If you’re a runner, why should you read about running?
Well, for plenty of reasons! For one thing, there is always something new to learn when it comes to running, either about technique, better shoes or other clothing or the psychology behind successful running. Reading about other runners can be inspiring, as well as help you through a motivational slump.
Also, when you complement your physical workouts with some mental workouts (aka – reading), it can help you stay mentally fit as well as physically fit as you age. With these goals in mind, below are five great books that all runners need on their shelves.
1. “The Endurance Diet” – Matt Fitzgerald
Quality running is fueled by deliberate eating habits, not simply chowing down on some chips after a long run (which can be very tempting!). But there is so much information out there that it can be hard to know who to rely upon to tell you how to tweak your diet and optimize your running performance.
“The Endurance Diet: Discover the 5 Core Habits of the World’s Greatest Athletes to Look, Feel and Perform Better” by Matt Fitzgerald is the book you want if you want to know what the leading voice in running nutrition is saying.
He doesn’t sell any special diet plans or tell you to cut out whole food groups. Instead, follow him as he talks to some of the top athletes in the world and breaks down their diet habits so you too can incorporate the same kind of optimal nutrition.
2. “How to Think Smart to Run Better” – Dr. Jeff Brown
Obviously, there is a certain amount of talent and physiology involved in being a top runner. But what makes millions of others, who never will compete at the highest levels, a runner? According to sports psychologist and author Dr. Jeff Brown, collaborating with Liz Neporent, there is something in the brain that makes you a runner.
“RUNNER’S WORLD The Runner’s Brain: How to Think Smart to Run Better” helps runners understand how their mind is the biggest aid (or roadblock) when it comes to running. Dr. Brown helps readers understand how the brain works and then gives ideas for how readers can use that knowledge to improve everything from cross-training to race day performance.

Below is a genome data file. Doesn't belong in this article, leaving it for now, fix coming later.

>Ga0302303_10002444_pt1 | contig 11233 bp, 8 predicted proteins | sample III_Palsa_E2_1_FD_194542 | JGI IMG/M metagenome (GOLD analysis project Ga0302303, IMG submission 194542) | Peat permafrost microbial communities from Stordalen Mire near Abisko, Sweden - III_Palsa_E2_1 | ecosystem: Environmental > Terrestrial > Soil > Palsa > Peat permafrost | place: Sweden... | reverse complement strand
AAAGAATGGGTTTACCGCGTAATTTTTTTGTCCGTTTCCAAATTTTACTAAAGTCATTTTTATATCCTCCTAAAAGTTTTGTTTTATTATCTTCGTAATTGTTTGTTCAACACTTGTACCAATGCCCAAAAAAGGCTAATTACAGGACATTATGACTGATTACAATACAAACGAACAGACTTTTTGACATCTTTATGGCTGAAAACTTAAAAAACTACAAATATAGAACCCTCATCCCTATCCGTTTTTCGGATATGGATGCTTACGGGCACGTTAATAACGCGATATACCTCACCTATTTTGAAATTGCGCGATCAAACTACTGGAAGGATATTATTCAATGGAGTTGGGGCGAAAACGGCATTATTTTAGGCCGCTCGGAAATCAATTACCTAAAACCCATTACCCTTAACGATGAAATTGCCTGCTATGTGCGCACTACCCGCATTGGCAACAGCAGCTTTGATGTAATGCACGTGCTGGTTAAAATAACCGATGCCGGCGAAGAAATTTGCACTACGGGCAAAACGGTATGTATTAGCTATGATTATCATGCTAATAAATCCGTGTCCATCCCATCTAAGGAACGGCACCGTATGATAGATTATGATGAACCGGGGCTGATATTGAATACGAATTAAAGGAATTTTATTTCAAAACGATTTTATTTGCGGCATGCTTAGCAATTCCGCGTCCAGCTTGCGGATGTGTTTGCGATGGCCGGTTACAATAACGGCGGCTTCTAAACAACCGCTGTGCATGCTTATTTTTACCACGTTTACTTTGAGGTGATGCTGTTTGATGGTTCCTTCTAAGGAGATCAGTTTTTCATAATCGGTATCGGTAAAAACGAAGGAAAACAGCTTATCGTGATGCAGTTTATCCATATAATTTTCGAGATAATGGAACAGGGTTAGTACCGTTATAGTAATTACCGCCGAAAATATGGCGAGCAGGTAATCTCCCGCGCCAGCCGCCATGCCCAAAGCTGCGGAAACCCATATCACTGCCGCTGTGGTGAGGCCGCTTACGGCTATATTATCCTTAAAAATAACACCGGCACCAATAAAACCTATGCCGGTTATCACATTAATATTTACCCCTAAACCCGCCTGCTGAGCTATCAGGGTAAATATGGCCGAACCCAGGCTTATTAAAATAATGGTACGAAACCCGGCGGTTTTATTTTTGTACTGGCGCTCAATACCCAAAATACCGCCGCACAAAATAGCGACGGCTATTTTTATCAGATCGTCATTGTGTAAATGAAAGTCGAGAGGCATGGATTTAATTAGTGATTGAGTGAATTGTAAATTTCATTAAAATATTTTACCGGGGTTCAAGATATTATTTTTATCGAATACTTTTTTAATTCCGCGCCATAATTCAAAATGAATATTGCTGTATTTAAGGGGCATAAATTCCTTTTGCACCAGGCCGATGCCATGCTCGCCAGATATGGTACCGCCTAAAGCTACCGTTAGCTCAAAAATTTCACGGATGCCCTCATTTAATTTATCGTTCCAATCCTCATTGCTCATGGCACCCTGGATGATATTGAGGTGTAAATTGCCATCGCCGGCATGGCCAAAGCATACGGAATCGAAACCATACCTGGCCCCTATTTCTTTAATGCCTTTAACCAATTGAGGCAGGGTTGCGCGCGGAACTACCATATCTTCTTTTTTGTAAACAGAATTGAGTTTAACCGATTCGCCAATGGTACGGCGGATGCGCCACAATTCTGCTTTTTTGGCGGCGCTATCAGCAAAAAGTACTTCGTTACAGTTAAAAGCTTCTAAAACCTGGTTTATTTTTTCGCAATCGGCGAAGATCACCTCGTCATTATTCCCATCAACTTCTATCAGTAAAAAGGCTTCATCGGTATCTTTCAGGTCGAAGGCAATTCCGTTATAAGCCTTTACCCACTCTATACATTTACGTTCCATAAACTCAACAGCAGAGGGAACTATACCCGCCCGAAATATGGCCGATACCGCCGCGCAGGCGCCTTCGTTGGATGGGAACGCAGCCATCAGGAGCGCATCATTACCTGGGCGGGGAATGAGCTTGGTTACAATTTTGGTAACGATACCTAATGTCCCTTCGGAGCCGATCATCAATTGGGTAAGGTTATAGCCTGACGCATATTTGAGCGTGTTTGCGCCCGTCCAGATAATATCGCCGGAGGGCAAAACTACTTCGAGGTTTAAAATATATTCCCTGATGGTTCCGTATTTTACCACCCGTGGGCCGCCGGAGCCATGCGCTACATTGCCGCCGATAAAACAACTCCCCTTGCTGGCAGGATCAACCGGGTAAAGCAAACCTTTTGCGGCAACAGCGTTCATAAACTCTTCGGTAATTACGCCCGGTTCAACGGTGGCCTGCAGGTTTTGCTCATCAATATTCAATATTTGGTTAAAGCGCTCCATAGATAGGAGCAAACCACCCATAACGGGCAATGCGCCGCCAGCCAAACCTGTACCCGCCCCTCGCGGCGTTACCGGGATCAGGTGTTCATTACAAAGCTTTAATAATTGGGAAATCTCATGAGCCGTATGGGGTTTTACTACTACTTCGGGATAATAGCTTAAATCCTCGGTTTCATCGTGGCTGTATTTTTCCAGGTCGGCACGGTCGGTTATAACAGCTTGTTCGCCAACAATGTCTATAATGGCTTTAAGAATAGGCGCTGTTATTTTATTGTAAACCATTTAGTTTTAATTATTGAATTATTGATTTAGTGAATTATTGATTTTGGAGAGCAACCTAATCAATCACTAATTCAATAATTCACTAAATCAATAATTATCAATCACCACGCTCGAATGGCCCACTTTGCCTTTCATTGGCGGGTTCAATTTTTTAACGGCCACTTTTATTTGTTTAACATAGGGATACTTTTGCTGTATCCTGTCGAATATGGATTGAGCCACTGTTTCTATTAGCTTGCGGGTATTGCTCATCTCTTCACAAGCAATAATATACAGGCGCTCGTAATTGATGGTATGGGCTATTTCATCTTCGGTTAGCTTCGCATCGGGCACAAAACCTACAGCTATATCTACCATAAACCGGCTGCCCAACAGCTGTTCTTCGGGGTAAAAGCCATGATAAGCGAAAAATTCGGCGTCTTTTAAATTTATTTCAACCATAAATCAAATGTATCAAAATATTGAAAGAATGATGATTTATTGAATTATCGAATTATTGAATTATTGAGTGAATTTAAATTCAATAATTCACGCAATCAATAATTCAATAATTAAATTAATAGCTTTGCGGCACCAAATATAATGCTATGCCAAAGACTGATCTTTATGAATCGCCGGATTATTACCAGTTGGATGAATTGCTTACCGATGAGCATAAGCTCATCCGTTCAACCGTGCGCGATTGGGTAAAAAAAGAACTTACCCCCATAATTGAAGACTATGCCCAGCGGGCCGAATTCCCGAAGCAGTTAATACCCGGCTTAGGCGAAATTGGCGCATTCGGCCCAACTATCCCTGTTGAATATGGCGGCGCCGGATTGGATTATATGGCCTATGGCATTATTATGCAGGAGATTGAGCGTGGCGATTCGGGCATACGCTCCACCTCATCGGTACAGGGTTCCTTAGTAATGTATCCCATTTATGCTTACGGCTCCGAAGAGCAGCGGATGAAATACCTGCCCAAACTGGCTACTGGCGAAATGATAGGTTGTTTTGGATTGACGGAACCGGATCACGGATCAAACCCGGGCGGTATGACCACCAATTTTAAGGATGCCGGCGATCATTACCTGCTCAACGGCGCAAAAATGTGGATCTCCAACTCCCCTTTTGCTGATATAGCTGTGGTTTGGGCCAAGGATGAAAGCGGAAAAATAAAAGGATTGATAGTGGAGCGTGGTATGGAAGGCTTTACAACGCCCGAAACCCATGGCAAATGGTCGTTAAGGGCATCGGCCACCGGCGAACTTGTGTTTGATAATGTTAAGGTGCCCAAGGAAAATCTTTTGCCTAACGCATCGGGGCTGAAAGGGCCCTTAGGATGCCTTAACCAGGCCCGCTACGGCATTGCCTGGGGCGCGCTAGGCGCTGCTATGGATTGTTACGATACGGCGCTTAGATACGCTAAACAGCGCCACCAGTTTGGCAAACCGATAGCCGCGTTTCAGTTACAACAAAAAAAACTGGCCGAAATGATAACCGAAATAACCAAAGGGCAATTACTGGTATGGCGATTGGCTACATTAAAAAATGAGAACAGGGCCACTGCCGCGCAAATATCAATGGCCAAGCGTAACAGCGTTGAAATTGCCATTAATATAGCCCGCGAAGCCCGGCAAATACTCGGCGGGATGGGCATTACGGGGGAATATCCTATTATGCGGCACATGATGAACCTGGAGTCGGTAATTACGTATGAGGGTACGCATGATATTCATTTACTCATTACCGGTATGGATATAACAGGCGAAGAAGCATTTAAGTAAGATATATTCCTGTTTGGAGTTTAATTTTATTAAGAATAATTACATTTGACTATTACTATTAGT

3. “Once A Runner” – John L. Parker
It is eerie how some fictional books can stay relevant, especially when they are rooted in actual history.
“Once A Runner” by John L. Parker Jr. is a fictional story of a young man, named Quenton Cassidy, who is heavily involved with his college track team. However, when he participates in a protest against the Vietnam War, he is suspended from his team.
Cassidy’s drive to succeed and how he goes about it adds interest for runners, and his coming of age story can draw in those who have a more casual relationship with the running world.
4. “Mile Markers” – Kristin Armstrong
Since 2010, more than half of the race finishers in the United States have been women. So, it only makes sense that there is a book that dives into why women run.
“Mile Markers: The 26.2 Most Important Reasons Why Women Run” by Kristin Armstrong details Armstrong’s own reasons why she runs and how she has seen these same reasons in other female runners. Reflecting on her experiences with humor and insight, Armstrong is a lady other runners really can relate to (even if they are men).
5. “Born To Run” – Christopher McDougall
Possibly the most well-known book in and out of the running world, Christopher McDougall’s book kick-started the barefoot running revolution.
“Born To Run: A Hidden Tribe, Superathletes, and the Greatest Race the World Has Never Seen” is an inspiring non-fiction book that follows a slightly unusual format. Readers can see his journalistic background in the writing of this book, since although there is an overarching story he tells, there are background stories he also tells. This makes the book read more like a long-form series of articles, but still is engaging.
If you ever were curious about the barefoot/minimalist movement and where much of the initial information on it came from, pick up a copy of this book and settle in for a satisfying read.
So, treat yourself to one (or all!) of these books during your next rest day, do some restorative yoga and let your brain dive into some top quality books on running.